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Apr. 1—Last week, Governor Andy Beshear signed into law a bill aimed at lowering prison populations by increasing the felony theft threshold for the first time in more than a decade.
Gov. Beshear signed the legislation on March 22. A correctional impact statement attached to the bill estimated its passage would save the state $4 million per year in prison costs alone.
Sponsored by Representative Ed Massey (R-Hebron), the House Chair of the Judiciary Committee, House Bill 126 raises the felony theft threshold from $500 to $1,000. Under current law, stealing anything worth $500 or more is a felony punishable by up to five years in prison. It additionally increases the threshold for several fraud-related crimes to $1,000 — some of which currently have amounts as low as $100 for the offense to be a felony — and allow police to charge members of organized shoplifting rings with a felony if a member stole a total of $1,000 worth of merchandise over 90 days.
Those who had been convicted of theft less than $1,000 more than three times over five years could face felony charges under HB 126.
Supporters said the bill would bring the commonwealth in line with its neighboring states — matching West Virginia, Virginia, Tennessee, Missouri, and Ohio — and remove the barriers created by a felony conviction for many low-level offenders. Opponents expressed concern about the impact to small business and adding to the caseload for county attorneys, which handle misdemeanors.
Of the latter, Pulaski County Attorney Martin Hatfield told the Commonwealth Journal that should not be an issue for his office.
"It has the potential to add a little bit more of a workload to us," he said, "but quite frankly, for the most part, we were handling those cases in District Court anyway."
Hatfield explained that most felonies start in district court through either criminal complaints or arrests by law enforcement. "Often it just makes sense to try to resolve the case rather than holding a preliminary hearing to kick it up to the grand jury," he continued. "It makes sense with the way the costs of goods and services have gone up too."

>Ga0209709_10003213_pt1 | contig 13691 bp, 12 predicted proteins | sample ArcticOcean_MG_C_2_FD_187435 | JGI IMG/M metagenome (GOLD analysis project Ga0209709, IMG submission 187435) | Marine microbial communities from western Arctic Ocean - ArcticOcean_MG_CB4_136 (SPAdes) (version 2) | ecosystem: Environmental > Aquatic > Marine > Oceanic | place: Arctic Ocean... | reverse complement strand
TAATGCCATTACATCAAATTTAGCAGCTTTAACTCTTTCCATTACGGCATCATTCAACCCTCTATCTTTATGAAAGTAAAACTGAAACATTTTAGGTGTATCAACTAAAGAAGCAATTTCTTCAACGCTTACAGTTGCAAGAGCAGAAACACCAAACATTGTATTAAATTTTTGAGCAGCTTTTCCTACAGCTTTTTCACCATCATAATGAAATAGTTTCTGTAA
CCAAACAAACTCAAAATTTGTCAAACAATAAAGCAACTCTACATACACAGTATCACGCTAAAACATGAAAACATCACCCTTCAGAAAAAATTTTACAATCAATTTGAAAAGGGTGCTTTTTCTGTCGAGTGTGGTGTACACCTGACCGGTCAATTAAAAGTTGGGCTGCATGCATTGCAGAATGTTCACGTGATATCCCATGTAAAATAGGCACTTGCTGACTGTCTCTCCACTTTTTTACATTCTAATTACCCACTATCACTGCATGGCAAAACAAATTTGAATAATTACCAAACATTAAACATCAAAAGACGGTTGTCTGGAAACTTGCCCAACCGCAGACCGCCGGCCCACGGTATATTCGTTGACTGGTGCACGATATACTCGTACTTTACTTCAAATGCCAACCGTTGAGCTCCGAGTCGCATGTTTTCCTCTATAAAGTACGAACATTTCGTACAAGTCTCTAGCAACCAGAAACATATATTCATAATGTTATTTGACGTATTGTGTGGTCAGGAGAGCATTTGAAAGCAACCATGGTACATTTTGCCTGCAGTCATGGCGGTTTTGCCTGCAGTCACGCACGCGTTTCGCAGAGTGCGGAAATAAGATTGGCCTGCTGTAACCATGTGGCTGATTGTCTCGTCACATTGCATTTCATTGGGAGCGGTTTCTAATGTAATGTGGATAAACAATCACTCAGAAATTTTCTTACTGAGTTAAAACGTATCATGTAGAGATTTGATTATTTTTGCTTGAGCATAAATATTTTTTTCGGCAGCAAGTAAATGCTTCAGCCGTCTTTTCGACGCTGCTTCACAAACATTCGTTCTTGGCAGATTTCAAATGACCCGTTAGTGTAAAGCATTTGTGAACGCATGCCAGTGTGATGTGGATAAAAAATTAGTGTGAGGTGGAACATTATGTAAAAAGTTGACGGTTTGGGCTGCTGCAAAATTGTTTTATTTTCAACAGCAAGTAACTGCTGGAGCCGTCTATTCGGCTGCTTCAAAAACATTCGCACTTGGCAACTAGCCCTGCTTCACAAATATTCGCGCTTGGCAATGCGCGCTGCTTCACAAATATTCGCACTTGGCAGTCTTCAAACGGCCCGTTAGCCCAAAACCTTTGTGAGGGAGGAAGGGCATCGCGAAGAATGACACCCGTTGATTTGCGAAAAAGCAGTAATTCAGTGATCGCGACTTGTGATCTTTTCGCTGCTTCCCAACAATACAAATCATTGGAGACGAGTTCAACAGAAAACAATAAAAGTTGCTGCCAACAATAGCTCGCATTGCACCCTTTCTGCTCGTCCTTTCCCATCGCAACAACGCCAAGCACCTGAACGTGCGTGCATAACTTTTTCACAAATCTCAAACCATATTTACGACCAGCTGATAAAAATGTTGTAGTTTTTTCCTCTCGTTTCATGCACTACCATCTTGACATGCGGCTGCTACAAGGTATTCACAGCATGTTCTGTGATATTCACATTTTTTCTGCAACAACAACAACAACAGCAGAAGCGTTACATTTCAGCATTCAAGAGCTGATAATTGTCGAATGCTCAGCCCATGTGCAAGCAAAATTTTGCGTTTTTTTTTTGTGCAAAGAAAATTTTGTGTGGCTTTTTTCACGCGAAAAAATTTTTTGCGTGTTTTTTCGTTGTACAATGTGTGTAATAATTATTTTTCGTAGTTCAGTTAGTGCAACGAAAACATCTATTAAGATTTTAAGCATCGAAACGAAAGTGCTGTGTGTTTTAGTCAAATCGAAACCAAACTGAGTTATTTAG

The county attorney added that he also likes that the new law enhances the penalty for repeat offenders back to a Class D felony.
"Most people who are victims of financial crime...unless they had some family heirloom stolen, they just want to be made whole," Hatfield said. "They just want their money back."
Hatfield was less pleased with HB 402, also sponsored by Massey and signed by Gov. Beshear on March 19. It raises the felony threshold for child support arrearage from $1,000 to $2,500.
"We wanted to leave it at $1,000," Hatfield said of the Kentucky County Attorneys Association. "...The first bill that was introduced was for $5,000 but our association was able to talk with [legislative leadership] and got them to agree to kick it back down to at least $2,500."
While the principle about low-level offenders facing felonies still holds, when it comes to families, Hatfield noted that $2,500 is still a large amount "to let someone get in arrears before you can charge them with Flagrant Non-Support.
"But we can still charge them in District Court with regular Non-Support so we will go that route."